More and more people are working remotely these days, and depending on the status of lockdowns in various countries, this includes news anchors.
We’ve all heard and seen the Zoom horror stories, where people are caught doing something silly, which probably could have been avoided.
Then there’s the plight of the parent. If you have a toddler in the house, there’s little you can do to prevent the inevitable – they will probably want your attention at the worst possible time.
Children intruding on live interviews isn’t, however, something new.
The Guardian compiled a list of some of the funniest parenting disasters to happen on live television over the years.
Because, while the adults of the world are worried about things like the conflict in Syria or sexual harassment scandals, children have more pressing concerns like how many biscuits they’re allowed and where they should place a picture of a unicorn.
Clare Wenham (BBC)
A professor of global health policy at the London School of Economics, Dr Clare Wenham is just as intelligent in her parenting as in her professional field of expertise.
She was explaining the relationship between central and local government responses to the coronavirus crisis – while her daughter, Scarlett, in her yellow-and-polka-dots Pippi Longstocking dress, was busy behind her trying to decide which shelf her picture of a unicorn should adorn.
Deborah Haynes (Sky News)
In the same afternoon of Wenham and Scarlett’s appearance, another child was gatecrashing a mother’s television interview. This time it was the Sky News foreign affairs editor, Deborah Haynes, who was talking about the political situation in Hong Kong.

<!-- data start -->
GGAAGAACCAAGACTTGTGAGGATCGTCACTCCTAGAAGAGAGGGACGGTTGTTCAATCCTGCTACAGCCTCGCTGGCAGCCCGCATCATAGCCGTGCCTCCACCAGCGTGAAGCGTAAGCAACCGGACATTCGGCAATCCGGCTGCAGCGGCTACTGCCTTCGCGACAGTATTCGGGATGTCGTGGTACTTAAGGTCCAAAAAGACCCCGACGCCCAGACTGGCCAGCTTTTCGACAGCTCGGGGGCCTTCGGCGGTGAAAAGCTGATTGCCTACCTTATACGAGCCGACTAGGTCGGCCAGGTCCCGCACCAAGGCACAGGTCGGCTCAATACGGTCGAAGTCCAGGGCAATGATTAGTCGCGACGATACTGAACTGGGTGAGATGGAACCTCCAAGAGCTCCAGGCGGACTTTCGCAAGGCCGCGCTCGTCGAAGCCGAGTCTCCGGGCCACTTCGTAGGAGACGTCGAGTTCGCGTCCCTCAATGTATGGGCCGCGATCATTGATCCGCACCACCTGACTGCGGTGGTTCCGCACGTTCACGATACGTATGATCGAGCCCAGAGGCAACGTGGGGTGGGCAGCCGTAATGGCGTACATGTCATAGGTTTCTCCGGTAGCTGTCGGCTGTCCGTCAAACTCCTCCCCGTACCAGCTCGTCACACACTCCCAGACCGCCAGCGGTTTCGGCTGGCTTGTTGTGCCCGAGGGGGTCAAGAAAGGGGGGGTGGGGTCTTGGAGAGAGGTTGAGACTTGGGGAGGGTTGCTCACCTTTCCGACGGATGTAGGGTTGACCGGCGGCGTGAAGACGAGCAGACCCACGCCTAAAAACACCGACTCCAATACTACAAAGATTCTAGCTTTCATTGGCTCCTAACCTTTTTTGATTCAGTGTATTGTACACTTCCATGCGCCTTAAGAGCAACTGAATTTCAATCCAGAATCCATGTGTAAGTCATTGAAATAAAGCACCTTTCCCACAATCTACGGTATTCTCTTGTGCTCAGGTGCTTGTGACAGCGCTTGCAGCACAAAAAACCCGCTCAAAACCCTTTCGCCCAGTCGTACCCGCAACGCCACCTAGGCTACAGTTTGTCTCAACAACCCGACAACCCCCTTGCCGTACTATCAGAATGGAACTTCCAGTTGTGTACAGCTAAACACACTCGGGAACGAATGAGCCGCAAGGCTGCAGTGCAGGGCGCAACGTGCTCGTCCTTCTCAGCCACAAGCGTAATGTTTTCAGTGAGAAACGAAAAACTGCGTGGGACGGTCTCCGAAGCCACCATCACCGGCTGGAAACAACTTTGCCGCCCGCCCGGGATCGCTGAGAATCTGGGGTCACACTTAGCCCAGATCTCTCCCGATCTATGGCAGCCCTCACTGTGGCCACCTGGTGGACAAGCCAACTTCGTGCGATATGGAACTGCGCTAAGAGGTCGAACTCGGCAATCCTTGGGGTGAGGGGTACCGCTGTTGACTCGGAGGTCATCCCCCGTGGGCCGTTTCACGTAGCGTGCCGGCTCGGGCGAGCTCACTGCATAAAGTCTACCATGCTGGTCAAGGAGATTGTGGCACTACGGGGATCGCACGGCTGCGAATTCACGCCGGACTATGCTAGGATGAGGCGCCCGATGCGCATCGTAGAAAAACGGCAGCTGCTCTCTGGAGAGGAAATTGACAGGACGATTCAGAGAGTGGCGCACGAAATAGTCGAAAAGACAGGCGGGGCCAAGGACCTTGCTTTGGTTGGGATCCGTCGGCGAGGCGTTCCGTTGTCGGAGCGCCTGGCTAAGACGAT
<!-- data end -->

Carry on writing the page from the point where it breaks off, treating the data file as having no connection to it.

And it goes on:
Her son calmly walked in to the room to bargain for not one biscuit, but two. “Yes, you can have two biscuits,” Haynes responded hurriedly.
Daniel Smith-Rowsey (Al Jazeera)
This one is from 2018 – so before the world was turned upside down, but it’s still funny.
This 2018 interview on Al Jazeera lasts a full three minutes with film historian Daniel Smith-Rowsey’s son a full participant – even though the subject of sexual harassment and #MeToo isn’t, on the face of it, a child-friendly topic.
Courtney Kube (NBC)
This is also a pre-pandemic video, but a mother’s work is clearly never done.
In autumn 2019, NBC News correspondent Courtney Kube is in full flow talking about the Syria conflict (quite a complex subject) when a small, blonde doppelganger wanders into shot and starts, well, I can only describe it as pawing at her breast.
The kid’s gotta eat.
Jonathan Ashworth (BBC)
While I respect Jonathan Ashworth’s work as shadow health secretary, he seems rather too pleased with his daughter gatecrashing this bulletin with Reeta Chakrabarti. “I’m like that academic in Korea”, he grins. “I’m on the TV,” Ashworth tells his kids, as though he hasn’t been before.
“I’m gonna go viral!” He didn’t, but I hope being included in this list counts for something.
Perhaps much of this could be solved with a locked door, but it wouldn’t have been nearly as entertaining.
There are further examples of kids interrupting live telly here.
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